The Islamic State has reportedly destroyed cultural artefacts from the ancient Syrian city of Palmyra, including one treasured statue that dates as far back as the second century.
According to the Syrian state media, members of the Islamic extremists captured a man who was caught smuggling at least six ancient statues in the province of Aleppo. The man was later tried at an Islamic court in the city of Manbij, which is under the control of ISIS, CNN reported.
The jihadis, who believe that the cultural artefacts violate their radical interpretation of Islam, destroyed them using sledgehammers. They also punished the smuggler with lashings in a public square.
One statue from Palmyra—declared a UNESCO World Heritage site—that the extremists destroyed was the 2,000-year-old Allat God statue, an object that shows a lion catching a deer with its feet.
"ISIS terrorists have destroyed one of the most important unearthed statues in Syria in terms of quality and weight ... it was discovered in 1977 and dates back to the second century A.D.," said Ma'moun Abdul-Karim, director of museums and antiquities.
The statue, made of limestone, was found in 1977 by Polish archaeological mission at the temple of al-Lat, a pre-Islamic Arabian goddess, The Guardian reported.
The ISIS's self-proclaimed state has been accused by the UN of "cultural cleansing," which forms a part of its global propaganda to entice foreign fighters to join its ranks and spread terror in the region.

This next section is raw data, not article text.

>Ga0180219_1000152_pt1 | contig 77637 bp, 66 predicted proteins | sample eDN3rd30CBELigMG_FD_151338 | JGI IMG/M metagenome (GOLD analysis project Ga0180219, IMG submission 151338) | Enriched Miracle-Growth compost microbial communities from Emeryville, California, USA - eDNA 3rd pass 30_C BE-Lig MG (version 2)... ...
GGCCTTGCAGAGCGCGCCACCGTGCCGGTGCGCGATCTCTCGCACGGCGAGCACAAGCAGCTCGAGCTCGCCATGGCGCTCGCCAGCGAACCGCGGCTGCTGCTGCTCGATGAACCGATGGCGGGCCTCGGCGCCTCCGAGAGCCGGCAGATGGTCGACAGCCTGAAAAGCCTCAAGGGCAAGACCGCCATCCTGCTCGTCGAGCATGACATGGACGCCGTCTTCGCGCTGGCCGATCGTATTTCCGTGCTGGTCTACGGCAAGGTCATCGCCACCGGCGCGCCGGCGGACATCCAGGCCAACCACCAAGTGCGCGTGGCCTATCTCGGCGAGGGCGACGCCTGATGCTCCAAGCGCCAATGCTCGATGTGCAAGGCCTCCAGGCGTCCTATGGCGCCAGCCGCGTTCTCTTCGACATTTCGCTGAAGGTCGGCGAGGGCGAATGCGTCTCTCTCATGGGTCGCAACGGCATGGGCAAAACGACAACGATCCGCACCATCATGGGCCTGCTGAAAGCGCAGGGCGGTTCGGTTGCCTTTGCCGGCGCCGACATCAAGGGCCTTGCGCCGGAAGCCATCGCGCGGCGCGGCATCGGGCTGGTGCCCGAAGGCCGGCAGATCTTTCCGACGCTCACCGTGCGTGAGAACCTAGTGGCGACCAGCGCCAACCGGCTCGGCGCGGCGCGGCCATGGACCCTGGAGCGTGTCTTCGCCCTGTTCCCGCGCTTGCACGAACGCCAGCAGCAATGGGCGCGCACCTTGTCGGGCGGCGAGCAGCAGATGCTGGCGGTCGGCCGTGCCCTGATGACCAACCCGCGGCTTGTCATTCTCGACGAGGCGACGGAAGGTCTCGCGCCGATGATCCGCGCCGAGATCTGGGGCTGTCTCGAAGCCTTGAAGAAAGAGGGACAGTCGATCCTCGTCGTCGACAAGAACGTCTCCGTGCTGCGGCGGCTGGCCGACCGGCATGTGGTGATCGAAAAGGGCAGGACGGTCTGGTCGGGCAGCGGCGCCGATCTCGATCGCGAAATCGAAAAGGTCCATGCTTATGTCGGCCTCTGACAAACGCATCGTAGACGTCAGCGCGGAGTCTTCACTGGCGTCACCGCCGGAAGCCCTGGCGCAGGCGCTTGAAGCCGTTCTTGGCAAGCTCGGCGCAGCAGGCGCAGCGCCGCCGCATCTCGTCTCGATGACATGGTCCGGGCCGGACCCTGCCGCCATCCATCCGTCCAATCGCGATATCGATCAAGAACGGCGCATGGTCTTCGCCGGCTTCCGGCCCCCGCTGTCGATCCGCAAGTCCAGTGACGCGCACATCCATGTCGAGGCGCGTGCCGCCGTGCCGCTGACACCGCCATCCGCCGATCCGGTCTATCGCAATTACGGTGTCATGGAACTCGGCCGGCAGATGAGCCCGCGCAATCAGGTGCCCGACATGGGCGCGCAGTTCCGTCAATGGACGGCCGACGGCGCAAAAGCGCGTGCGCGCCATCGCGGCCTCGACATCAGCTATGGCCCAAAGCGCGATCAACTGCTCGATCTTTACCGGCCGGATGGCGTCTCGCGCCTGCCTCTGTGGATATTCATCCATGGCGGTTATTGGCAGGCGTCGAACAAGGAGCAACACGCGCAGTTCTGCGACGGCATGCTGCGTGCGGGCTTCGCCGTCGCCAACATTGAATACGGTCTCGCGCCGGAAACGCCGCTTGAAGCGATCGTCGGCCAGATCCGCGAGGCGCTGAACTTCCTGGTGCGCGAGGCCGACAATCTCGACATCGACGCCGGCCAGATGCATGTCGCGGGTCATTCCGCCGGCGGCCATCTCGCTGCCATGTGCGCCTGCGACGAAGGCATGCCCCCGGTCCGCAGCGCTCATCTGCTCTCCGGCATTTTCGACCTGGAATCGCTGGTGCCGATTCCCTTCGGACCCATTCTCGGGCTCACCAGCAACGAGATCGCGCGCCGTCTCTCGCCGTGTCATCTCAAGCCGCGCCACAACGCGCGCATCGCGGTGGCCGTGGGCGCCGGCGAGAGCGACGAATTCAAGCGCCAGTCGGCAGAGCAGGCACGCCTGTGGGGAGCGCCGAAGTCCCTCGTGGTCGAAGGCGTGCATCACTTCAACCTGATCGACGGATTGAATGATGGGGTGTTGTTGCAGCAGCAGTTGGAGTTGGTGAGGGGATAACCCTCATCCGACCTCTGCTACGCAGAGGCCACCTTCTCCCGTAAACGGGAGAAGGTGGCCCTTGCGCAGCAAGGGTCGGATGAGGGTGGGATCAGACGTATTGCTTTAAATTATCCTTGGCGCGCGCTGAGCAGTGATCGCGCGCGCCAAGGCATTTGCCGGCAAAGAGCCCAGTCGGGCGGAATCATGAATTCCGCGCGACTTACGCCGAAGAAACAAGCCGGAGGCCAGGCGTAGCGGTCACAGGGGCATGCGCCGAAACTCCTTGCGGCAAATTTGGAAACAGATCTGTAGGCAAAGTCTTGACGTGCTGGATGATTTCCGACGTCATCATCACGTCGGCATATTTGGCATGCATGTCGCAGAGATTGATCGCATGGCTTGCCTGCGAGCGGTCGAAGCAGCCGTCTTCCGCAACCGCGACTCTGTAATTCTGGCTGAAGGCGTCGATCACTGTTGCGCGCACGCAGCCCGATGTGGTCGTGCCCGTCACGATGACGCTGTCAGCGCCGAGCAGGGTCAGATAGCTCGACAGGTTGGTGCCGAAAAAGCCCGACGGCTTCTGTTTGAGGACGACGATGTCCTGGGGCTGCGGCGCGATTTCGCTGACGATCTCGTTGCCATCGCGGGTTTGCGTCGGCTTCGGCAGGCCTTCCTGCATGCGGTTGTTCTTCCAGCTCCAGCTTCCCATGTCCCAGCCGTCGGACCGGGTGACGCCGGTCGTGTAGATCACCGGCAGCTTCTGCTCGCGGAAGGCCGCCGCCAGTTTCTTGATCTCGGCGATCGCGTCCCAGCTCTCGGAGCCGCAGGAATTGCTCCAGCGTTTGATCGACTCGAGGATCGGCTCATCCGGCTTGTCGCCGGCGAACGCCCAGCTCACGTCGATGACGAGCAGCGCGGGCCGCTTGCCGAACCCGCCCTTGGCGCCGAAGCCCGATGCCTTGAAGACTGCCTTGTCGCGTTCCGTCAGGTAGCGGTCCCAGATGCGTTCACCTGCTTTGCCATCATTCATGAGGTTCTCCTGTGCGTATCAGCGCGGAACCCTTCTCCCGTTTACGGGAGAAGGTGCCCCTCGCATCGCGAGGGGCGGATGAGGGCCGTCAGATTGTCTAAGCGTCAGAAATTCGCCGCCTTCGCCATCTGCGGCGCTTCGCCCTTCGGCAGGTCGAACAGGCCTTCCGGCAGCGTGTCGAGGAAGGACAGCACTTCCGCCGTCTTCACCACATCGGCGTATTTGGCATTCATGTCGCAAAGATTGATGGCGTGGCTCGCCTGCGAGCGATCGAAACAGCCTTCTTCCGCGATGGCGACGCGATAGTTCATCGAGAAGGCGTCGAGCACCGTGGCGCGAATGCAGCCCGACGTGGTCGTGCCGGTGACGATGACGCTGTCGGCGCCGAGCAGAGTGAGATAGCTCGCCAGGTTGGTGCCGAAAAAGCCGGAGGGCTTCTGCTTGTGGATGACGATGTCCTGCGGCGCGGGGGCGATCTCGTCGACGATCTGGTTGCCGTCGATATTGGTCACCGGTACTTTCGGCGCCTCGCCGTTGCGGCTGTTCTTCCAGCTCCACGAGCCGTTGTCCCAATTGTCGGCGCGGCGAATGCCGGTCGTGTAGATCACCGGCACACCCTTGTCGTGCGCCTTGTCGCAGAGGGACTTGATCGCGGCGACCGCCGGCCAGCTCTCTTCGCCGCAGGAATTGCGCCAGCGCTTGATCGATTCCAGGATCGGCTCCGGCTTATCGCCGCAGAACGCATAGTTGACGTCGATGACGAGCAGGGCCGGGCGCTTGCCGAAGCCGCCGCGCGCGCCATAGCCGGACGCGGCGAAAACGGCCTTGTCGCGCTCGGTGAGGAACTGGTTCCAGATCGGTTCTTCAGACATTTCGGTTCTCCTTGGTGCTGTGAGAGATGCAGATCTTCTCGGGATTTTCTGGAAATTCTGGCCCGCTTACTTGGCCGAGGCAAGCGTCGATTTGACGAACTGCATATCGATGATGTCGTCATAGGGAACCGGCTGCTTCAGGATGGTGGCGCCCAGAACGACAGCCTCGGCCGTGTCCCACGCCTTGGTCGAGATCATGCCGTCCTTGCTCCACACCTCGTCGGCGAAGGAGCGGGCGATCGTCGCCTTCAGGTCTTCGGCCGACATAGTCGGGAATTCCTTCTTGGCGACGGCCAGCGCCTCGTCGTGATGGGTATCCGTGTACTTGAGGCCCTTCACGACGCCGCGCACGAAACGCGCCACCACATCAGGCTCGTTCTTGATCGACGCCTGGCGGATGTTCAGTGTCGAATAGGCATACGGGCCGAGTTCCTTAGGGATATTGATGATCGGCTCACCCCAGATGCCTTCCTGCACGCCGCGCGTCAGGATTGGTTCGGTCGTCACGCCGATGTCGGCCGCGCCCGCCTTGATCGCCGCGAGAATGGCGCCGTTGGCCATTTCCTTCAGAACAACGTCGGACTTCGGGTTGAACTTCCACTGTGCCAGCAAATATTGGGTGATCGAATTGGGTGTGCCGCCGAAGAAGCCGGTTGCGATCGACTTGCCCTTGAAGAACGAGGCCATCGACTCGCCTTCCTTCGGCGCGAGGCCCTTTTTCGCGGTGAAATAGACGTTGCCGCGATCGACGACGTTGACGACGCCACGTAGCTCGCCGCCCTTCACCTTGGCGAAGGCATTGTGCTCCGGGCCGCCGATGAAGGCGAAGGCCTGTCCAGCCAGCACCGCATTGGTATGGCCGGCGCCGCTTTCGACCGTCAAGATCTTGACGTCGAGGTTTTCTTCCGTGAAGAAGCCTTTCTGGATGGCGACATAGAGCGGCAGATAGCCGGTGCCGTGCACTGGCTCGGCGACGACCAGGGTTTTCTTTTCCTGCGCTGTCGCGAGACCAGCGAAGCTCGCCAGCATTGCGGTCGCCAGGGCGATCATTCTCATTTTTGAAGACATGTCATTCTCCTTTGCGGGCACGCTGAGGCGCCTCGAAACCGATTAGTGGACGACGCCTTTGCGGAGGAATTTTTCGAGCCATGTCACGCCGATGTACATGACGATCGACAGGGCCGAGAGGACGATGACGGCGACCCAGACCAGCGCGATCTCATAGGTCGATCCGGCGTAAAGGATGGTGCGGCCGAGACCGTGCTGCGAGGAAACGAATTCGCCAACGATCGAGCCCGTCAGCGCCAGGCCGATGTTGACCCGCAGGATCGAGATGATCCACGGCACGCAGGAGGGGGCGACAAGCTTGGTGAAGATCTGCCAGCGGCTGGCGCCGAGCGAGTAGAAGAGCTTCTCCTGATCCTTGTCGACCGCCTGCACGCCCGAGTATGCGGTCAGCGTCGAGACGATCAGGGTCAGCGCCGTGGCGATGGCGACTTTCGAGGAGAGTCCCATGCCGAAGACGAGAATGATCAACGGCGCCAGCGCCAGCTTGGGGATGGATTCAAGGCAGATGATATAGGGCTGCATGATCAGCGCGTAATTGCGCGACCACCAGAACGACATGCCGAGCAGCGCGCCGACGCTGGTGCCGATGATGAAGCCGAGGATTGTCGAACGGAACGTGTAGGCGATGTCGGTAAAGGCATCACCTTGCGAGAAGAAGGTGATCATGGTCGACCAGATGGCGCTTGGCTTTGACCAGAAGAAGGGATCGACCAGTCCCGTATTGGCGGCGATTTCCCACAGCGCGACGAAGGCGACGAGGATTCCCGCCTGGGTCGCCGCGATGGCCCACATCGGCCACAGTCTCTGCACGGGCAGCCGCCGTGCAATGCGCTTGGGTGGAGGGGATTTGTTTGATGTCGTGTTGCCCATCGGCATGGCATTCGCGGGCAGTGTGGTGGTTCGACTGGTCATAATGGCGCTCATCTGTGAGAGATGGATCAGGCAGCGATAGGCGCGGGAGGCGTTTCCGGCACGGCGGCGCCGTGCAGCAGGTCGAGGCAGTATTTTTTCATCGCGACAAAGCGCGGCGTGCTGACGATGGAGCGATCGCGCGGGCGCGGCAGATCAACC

ISIS' acts of cultural vandalism started when it took control of Palmyra from government forces in May.
"Violent extremists don't destroy heritage as a collateral damage; they target systematically monuments and sites to strike societies at their core," said Irina Bokova, director-general of UNESCO.
The group has blown up at least two ancient Muslim shrines in the city, known as the "bride of the desert" because of its splendid ruins along a historical trade route that connected Persia, China, and India with the Roman Empire.
ISIS has also bulldozed the ancient Assyrian city of Nimrud and destroyed statues at the Mosul Museum.
"We see today that heritage and culture comes sometimes into the forefront of conflict," Bokova said. "The deliberate destruction, what we are seeing today in Iraq and Syria, has reached unprecedented levels in contemporary history."